Throughout ancient Egyptian literature in the second millennium BC, the power of the king of Egypt is portrayed in Egyptian texts as existing through pharaoh’s arm. In a paper titled The Arm of God Versus the Arm of Pharaoh in the Exodus Narratives by James Hoffmeier, one of the renowned scholars of our day, Hoffmeier quotes many of these Egyptian texts, including two relevant ones here which speak about Amenhotep II (pg. 381);
The accompanying inscription reads: ‘Amenhotep… who smites foreign rules of the far north, he is a god whose arm is great’. He is also called the ‘good god, strong of arm who achieves with his arms’ (pg. 381)
However, something important that James Hoffmeier points out is that Exodus does the exact same thing with God. In the Book of Exodus the following is written;
Exodus 13:14: “In the future, when your son asks you, ‘What does this mean?’ say to him, ‘By the strength of His hand the Lord brought us out of Egypt, out of the place of slavery.
Moses portrays God’s power by God’s arm (so to speak). This is indeed no coincidence. James Hoffmeier points out that Moses wrote in this kind of language as to show that Yahweh’s power is greater than the power of pharaoh, and therefore defeated pharaoh and his gods, and therefore the arm of Yahweh overpowered the arm of pharaoh. James Hoffmeier thus says;
“The drama of the exodus narratives in describing the struggle between God and Pharaoh’s arms is heightened when it is realized that the arm of the Egyptian king was thought to be infused with strength of the supreme god Amun, or the war gods Seth or Montu. The polemical and legitimizing value of these expressions, which appear to go hand in hand, would have had special significance for the reader or hearer of the exodus narratives. By extending his victorious arm, God showed his superiority over pharaoh and the gods of Egypt.” (pg. 387)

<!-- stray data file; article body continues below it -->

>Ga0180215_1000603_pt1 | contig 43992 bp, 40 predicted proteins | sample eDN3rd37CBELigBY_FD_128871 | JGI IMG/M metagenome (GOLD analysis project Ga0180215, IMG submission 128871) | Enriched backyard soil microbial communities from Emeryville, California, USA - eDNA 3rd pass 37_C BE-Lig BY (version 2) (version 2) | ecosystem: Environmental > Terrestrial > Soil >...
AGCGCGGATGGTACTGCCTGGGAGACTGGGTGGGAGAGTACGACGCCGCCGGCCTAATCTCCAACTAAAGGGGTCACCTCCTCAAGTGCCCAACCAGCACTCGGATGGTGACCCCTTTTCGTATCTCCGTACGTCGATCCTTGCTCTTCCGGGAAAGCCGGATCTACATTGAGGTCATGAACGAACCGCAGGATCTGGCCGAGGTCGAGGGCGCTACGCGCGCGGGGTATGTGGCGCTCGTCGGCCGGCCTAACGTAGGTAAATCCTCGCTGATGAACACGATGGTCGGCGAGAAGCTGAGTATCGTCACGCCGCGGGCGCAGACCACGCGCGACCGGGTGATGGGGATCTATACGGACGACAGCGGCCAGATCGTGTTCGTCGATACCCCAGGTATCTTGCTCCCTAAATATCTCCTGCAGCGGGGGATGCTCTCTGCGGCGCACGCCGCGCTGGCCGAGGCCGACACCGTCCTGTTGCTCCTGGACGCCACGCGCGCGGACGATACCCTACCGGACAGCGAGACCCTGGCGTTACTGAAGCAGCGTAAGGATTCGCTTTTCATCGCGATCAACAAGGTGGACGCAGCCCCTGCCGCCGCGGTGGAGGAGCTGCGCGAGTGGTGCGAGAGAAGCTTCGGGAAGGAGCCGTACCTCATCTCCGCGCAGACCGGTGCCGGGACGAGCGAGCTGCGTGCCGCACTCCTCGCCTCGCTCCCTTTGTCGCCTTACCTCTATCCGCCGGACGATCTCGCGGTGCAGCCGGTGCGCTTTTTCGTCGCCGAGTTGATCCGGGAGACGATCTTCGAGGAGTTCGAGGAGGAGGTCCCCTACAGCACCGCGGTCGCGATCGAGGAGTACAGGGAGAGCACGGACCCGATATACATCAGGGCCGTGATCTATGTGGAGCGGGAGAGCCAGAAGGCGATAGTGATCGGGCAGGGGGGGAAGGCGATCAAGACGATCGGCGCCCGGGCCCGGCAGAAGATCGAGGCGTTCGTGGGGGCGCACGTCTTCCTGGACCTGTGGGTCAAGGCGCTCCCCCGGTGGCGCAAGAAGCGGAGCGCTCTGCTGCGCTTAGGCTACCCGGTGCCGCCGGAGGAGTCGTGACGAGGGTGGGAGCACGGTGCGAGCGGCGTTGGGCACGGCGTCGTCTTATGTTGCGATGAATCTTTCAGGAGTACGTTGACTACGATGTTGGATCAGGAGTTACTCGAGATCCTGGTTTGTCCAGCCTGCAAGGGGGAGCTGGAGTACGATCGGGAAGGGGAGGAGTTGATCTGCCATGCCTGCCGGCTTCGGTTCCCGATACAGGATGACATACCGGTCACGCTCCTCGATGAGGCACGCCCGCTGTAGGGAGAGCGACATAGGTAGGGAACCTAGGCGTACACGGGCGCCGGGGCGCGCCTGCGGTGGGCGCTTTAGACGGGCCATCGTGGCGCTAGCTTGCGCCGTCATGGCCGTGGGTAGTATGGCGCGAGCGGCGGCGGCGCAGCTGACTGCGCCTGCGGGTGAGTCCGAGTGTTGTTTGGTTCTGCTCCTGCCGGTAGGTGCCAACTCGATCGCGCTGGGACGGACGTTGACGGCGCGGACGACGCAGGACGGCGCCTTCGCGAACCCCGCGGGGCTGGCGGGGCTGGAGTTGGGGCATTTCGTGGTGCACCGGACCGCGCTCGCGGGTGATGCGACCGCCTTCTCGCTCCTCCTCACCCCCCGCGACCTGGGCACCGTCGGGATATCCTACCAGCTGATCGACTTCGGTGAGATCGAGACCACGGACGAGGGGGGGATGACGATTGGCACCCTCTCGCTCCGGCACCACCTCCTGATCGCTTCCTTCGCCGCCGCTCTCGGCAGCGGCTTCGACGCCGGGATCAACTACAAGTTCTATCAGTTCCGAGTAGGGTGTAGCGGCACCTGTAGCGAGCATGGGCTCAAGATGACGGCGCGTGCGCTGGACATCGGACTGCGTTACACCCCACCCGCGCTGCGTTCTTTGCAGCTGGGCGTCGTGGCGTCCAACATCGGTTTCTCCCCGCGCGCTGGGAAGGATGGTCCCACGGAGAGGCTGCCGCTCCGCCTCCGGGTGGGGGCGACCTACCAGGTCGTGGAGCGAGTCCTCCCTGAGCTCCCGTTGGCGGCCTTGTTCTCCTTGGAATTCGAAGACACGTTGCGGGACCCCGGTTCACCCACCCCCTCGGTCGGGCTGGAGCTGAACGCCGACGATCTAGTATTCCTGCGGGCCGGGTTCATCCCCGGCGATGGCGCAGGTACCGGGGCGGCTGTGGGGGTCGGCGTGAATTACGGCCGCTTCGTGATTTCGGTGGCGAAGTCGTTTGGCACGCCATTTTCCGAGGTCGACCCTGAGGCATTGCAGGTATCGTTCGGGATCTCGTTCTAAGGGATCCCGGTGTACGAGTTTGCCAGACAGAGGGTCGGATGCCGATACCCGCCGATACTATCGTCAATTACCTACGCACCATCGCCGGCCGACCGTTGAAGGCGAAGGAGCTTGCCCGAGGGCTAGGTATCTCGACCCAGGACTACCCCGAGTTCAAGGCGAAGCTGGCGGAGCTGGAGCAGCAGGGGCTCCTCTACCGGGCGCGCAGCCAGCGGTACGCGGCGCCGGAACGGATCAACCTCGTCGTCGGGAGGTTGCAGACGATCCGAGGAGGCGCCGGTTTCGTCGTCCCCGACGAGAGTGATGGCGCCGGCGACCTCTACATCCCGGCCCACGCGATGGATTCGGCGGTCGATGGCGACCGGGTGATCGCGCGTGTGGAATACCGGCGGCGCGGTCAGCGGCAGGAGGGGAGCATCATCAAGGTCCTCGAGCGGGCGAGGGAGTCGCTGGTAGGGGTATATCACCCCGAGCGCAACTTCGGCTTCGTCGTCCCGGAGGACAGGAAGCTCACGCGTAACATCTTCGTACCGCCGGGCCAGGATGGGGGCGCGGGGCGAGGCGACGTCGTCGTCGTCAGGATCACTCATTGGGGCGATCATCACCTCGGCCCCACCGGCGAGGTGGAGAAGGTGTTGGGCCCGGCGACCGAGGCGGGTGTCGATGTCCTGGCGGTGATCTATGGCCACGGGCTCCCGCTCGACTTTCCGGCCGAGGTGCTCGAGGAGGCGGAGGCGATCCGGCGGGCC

The evidence shows that the author of the Pentateuch is highly familiar with the customs, literature, and geography of Egypt of the second millennium BC, in the time of Moses, showing that the account of the Exodus is a highly, highly trustworthy source.
Indeed, there is great historical confirmation of the Exodus of the Holy Bible and the Book of Exodus in the Old Testament deriving from the historical record, indeed bearing much evidence in showing it is the truth of history, rather than anything else. But considering this was initially told to us by God in the first place, what else could we have expected?
It is evident that the narrative of the Bible is clearly and plainly historical fact. Hallelujah!
Jeremiah 10:10: But Yahweh is the true God; He is the living God and eternal King. The earthquakes at His wrath, and the nations cannot endure His rage.